New Audrain County Presiding Commissioner Alan Winders has led a life in government

By Dave Faries, Editor
Posted 9/20/21

"A young man makes choices that the older man lives with."

That's how Alan Winders sums up his place in the world. He considers his decisions early in life fortunate, for they landed him in the …

This item is available in full to subscribers.

Please log in to continue

Log in

New Audrain County Presiding Commissioner Alan Winders has led a life in government

Posted

"A young man makes choices that the older man lives with."

That's how Alan Winders sums up his place in the world. He considers his decisions early in life fortunate, for they landed him in the Audrain County presiding commissioners seat earlier this week.

Winders has been a County Commissioner since 2016. On Monday Governor Mike Parson named him to fill the post vacated when Steve Hobbs assumed Missouri Association of Counties duties.

"We've been so busy I haven't thought about it," Winders said of the governor's nomination. "It's humbling, and I'm very appreciative."

Winders grew up on a family farm near Laddonia. And while they continue to raise cattle on the land, the choice he made as a college student steered him in another direction.

"The year I turned 18 I was able to vote for Ronald Reagan," he explained. "I've always been interested in politics."

So Winders opted to study political science at what was then known as Northeast Missouri State University (Winders is still reluctant to say Truman State). Yet part of his decision was based on uncertainty. A degree in poli sci can lead to many different career paths.

It was another choice that sent Winders into local government. He found an internship with a regional planning commission.

After college, Winders ended up as city manager in Storm Lake, Iowa. He eventually moved to Ottumwa, Iowa as city administrator -- the same role under a different title.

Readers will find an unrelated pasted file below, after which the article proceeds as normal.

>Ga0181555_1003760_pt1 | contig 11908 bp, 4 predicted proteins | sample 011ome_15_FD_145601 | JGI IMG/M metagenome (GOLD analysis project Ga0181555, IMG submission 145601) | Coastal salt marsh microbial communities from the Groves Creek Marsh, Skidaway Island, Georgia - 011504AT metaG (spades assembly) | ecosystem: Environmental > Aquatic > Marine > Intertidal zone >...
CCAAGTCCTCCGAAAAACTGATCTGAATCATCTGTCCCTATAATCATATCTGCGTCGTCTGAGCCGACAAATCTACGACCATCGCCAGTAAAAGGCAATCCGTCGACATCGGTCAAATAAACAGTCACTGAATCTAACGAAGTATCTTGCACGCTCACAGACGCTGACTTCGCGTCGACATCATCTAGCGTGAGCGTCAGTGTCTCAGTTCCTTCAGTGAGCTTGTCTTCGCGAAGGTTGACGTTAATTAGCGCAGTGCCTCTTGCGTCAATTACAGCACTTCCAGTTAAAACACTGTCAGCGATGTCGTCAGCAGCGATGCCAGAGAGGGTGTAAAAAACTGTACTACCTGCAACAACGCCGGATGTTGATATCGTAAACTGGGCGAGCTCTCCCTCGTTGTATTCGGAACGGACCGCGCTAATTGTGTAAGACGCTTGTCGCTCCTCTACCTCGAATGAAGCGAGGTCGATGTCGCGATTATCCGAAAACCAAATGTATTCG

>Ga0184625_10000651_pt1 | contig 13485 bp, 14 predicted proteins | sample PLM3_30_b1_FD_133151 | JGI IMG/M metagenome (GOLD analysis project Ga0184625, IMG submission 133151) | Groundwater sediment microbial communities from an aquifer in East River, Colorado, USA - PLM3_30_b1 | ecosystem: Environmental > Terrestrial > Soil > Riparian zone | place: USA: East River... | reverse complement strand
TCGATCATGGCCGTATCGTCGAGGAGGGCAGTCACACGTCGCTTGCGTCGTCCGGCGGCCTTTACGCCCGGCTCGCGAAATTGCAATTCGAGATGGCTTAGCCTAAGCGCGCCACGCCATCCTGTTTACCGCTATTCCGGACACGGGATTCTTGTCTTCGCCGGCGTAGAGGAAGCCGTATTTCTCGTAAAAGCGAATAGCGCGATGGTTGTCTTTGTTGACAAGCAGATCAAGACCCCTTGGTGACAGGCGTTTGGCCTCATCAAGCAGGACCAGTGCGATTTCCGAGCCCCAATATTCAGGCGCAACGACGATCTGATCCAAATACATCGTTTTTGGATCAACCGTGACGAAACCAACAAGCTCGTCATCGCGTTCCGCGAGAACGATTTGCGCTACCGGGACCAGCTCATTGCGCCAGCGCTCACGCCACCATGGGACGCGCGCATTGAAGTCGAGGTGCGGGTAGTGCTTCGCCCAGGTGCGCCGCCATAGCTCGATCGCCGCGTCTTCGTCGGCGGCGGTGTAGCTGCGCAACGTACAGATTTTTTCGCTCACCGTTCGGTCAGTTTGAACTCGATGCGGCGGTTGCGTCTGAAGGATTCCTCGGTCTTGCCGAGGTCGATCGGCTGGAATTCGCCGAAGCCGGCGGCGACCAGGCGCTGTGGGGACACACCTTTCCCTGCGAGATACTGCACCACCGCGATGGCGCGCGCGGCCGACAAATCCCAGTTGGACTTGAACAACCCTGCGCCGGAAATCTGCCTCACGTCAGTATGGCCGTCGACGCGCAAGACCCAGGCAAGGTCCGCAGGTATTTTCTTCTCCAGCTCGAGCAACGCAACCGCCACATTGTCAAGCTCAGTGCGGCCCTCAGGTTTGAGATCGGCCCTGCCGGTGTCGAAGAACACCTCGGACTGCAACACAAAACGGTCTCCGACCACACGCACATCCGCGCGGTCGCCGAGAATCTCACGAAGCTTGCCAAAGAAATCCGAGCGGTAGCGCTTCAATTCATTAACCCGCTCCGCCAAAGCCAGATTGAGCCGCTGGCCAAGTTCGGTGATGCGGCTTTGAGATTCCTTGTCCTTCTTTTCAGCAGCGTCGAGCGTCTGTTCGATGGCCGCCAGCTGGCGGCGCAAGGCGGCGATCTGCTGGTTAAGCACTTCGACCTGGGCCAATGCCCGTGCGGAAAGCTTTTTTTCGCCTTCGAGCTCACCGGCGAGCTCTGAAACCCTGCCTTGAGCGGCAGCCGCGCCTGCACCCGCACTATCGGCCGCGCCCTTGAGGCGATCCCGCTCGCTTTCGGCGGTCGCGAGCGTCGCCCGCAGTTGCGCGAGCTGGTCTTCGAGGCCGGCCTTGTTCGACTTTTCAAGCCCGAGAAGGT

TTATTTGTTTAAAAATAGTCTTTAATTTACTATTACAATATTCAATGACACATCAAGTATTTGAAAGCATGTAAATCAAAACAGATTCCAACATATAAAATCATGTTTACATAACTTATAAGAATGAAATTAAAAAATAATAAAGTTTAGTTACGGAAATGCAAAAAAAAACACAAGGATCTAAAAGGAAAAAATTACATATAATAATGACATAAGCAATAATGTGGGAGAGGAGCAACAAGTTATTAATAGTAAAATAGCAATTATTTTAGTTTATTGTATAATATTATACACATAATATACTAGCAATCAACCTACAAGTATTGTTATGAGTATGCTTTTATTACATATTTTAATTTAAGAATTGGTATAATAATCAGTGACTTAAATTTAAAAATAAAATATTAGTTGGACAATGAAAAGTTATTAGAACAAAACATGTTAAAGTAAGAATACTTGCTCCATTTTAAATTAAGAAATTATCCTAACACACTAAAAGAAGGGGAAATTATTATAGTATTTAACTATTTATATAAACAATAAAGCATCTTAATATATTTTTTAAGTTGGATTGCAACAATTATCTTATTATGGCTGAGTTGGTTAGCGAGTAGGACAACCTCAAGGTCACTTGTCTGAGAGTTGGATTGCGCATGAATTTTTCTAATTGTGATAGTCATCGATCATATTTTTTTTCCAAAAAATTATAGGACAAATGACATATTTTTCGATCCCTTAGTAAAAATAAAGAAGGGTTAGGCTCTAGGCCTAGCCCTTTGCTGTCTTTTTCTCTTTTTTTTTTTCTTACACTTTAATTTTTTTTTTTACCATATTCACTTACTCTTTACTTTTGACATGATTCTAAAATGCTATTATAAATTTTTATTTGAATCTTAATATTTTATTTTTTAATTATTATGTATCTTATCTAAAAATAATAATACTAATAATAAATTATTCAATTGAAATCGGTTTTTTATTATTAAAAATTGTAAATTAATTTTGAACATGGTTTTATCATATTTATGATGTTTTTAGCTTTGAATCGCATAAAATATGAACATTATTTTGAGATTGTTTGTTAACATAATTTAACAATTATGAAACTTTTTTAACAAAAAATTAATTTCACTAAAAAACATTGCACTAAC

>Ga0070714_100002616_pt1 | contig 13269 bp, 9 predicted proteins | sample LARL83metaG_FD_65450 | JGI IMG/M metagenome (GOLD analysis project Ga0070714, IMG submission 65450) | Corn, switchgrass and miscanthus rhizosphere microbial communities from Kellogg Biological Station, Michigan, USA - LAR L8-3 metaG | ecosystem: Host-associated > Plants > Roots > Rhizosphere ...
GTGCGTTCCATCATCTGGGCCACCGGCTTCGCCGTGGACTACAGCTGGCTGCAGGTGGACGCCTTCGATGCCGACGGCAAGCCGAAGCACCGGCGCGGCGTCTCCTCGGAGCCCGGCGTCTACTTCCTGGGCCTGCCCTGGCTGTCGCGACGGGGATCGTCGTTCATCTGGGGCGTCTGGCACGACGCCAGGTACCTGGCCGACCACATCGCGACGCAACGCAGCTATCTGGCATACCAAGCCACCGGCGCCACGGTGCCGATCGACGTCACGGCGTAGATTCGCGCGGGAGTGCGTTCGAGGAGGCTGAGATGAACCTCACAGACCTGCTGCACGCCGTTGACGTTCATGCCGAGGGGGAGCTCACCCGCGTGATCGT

As a city official he early on grasped the difference between government as it plays out in Washington, D.C. versus how it operates in America's communities.

"At the local level it's less about politics and more about solving problems," he explained. "It's really an opportunity to serve."

Another decision -- one to downsize, in a sense -- brought Winders back to Audrain County, closer to the family farm. He left a city of 25,000 to become the administrator for a town of 2,500.

He moved to Vandalia in 2001.

Winders says there are both similarities and differences between the goals of a city official and an elected commissioner.

"We're all looking to provide solutions," he explained. "The difference is as a county commissioner we can work from a higher visual standpoint, work on larger issues. I enjoy this work even more."

If anything frustrates Winders about service as a commissioner, it's the realization that funding is finite, that all needs cannot be met in any given budget.

"That means the most important part of the job is doing everything we can to understand what needs are the most important to address," he added.

Winders will finish Hobbs' term, set to expire in 2022.

"We are going to miss Steve Hobbs," he said. "I won't try to replace Steve, I'll do my best as Alan Winters."

As far as the choices made by his younger version, Winters says “I was lucky.”

Comments

No comments on this story | Please log in to comment by clicking here